In April 1975 South Vietnam was in the process of being overrun by the North Vietnamese. The end of the decades-old Vietnam conflict approached, and many South Vietnamese desperately tried to escape the country before the takeover by North Vietnam.
As we have recently explained, the U.S. Navy was busy cooperating with South Vietnamese forces in Operation Frequent Wind, the largest helicopter evacuation in history. Operation Frequent Wind was the final phase in the evacuation of American civilians and Vietnamese from Saigon, South Vietnam.
Although the U.S. ran the operations during Frequent Wind, several South Vietnamese aviators took it upon themselves to escape in countless helicopters and planes.
On Apr. 29, 1975, at around 10:30am, Maj Ba Van Nguyen, of Vietnamese Air Force (the South Vietnamese Air Force or VNAF) 237th Helicopter Squadron, landed his CH-47A Chinook helicopter in front of his parents’ home in Saigon. Nguyen quickly gathered his family onboard the helicopter. As reported by Dignity Memorial, he made a second stop a half-hour away to gather supplies and to meet up with other squadron members. He originally planned on flying to a remote island to get away from the heavy fighting in the city. On his way out to sea, Nguyen could hear English communication chatter on his radio. It was then that he knew in the distant there could be a U.S. Navy ship to perhaps help everyone on the Chinook. As soon as he picked up visual of a ship, he began to head towards it slowly and cautiously. Unlike the smaller Huey helicopter that were able to land on many ships, the Chinook was too big to perform such a landing.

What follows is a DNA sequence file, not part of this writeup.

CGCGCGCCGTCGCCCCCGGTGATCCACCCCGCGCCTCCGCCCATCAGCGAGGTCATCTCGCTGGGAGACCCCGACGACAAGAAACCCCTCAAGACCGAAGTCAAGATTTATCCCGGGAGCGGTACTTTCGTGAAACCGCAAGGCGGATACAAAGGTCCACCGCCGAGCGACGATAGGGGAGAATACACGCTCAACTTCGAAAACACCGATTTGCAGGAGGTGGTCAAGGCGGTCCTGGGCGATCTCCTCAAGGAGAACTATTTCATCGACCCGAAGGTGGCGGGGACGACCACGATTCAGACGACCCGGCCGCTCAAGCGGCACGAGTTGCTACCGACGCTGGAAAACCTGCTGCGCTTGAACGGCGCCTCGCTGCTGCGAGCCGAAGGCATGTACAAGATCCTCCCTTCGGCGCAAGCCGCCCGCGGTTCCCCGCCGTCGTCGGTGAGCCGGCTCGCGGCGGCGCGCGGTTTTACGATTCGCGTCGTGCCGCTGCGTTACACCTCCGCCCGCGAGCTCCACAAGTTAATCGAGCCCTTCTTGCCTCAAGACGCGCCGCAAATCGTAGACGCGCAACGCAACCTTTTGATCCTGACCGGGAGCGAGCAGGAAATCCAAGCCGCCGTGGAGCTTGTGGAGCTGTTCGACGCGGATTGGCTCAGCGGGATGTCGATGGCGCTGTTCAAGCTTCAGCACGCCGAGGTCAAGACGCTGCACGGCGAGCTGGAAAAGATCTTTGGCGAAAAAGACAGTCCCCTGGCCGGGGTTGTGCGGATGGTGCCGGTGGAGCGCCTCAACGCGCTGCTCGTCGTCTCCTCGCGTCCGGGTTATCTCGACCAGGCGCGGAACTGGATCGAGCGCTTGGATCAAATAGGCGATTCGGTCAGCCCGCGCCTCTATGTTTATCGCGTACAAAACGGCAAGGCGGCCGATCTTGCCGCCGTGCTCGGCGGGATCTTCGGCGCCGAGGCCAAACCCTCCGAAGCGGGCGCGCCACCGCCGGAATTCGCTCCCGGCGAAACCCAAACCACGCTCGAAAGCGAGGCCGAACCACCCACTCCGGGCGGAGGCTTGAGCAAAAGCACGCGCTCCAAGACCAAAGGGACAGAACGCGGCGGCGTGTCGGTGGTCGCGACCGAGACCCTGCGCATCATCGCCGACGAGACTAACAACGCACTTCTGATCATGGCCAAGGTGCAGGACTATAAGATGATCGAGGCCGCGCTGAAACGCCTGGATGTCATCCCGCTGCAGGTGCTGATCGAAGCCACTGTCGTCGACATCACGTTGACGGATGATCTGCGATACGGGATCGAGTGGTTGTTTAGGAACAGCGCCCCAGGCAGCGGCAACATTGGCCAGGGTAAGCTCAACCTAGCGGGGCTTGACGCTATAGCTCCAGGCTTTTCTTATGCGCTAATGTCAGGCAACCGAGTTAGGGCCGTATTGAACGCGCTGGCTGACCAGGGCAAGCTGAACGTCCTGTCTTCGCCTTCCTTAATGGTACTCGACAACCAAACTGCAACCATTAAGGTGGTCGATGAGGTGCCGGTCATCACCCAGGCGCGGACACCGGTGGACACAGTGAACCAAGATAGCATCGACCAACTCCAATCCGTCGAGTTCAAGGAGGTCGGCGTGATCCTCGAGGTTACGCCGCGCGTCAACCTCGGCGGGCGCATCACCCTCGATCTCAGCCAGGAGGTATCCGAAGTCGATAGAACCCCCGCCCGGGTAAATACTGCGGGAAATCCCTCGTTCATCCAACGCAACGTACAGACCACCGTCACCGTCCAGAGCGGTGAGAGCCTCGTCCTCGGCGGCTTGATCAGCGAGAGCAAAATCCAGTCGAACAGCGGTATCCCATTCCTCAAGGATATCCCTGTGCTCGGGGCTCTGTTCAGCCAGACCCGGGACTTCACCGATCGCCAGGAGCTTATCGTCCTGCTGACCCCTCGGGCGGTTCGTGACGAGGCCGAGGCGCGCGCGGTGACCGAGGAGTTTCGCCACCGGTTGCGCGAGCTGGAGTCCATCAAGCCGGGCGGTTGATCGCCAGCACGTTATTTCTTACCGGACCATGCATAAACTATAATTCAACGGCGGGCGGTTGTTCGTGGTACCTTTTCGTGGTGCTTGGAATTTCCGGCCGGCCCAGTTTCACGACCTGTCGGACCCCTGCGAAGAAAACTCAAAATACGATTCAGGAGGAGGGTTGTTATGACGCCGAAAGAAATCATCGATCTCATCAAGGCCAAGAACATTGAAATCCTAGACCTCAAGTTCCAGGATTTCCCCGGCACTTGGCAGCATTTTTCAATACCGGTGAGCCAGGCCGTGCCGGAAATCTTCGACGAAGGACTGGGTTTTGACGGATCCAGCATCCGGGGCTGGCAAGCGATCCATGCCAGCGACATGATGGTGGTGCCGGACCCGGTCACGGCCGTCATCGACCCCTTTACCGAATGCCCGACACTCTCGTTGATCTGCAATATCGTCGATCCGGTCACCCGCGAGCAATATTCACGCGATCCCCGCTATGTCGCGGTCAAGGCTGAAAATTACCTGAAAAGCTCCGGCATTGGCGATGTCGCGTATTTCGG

Here is an excerpt from NPR’s story from 2010 – “35 Years on, Vietnam Heroes Reunited, Decorated”: “Among all the Hueys on that first day, a crowded Vietnamese CH-47 (a twin-rotor “Chinook”, the heaviest helicopter in the Vietnamese inventory) also attempted to land but was frantically waved off. The aircraft was much too large for USS Kirk’s flight deck, so the pilot hovered low over the fantail and unloaded his precious cargo of men, women, children, and infants – and his aircrew – into the waiting arms of Kirk crewmen below. Then, flying his behemoth helicopter all alone, the pilot moved a short distance off Kirk’s starboard quarter, hovering within inches of the sea. He slowly rolled the Chinook on its right side, escaping the spectacular crash unharmed by diving out the left door in mid-roll. Both main rotors disintegrated on impact, and shattered shards of the blades flew across Kirk, splashing into the sea well to port. The crew of the Kirk’s motor whaleboat were standing by and rescued the pilot in short order. All crewmen and family members were reunited unharmed on the USS Kirk that day.”
“There was only one CH-47 that came to the USS Kirk FF-1087 in 1975. Your father hovered the helo over the fantail of the Kirk and his passengers jumped out to the arms of the Kirk crew. He then came to the right of Kirk, rolled the helo to the right and jumped out on the left side. Your father was a very brave man and he accomplished a remarkable and professional job to save his passengers and his family. There could hardly have been a more masterful bit of flying, or a braver pilot that day,” said Captain Paul H. Jacobs, then USS Kirk (FF-1087) Commanding Officer, to Nguyen’s sons.
Roughly 24 hours later, Nguyen and his family transitioned from the USS Kirk to a few others ships heading towards the U.S. … heading toward freedom.
Ba Van Nguyen passed away at the age of 73 on Jun. 17, 2013,
The following U.S. Navy video, called “The Lucky Few”, tells the nearly forgotten story of the incredible CH-47A Chinook mission flown by Maj Ba Van Nguyen to save his family.
Photo credit: U.S. Navy
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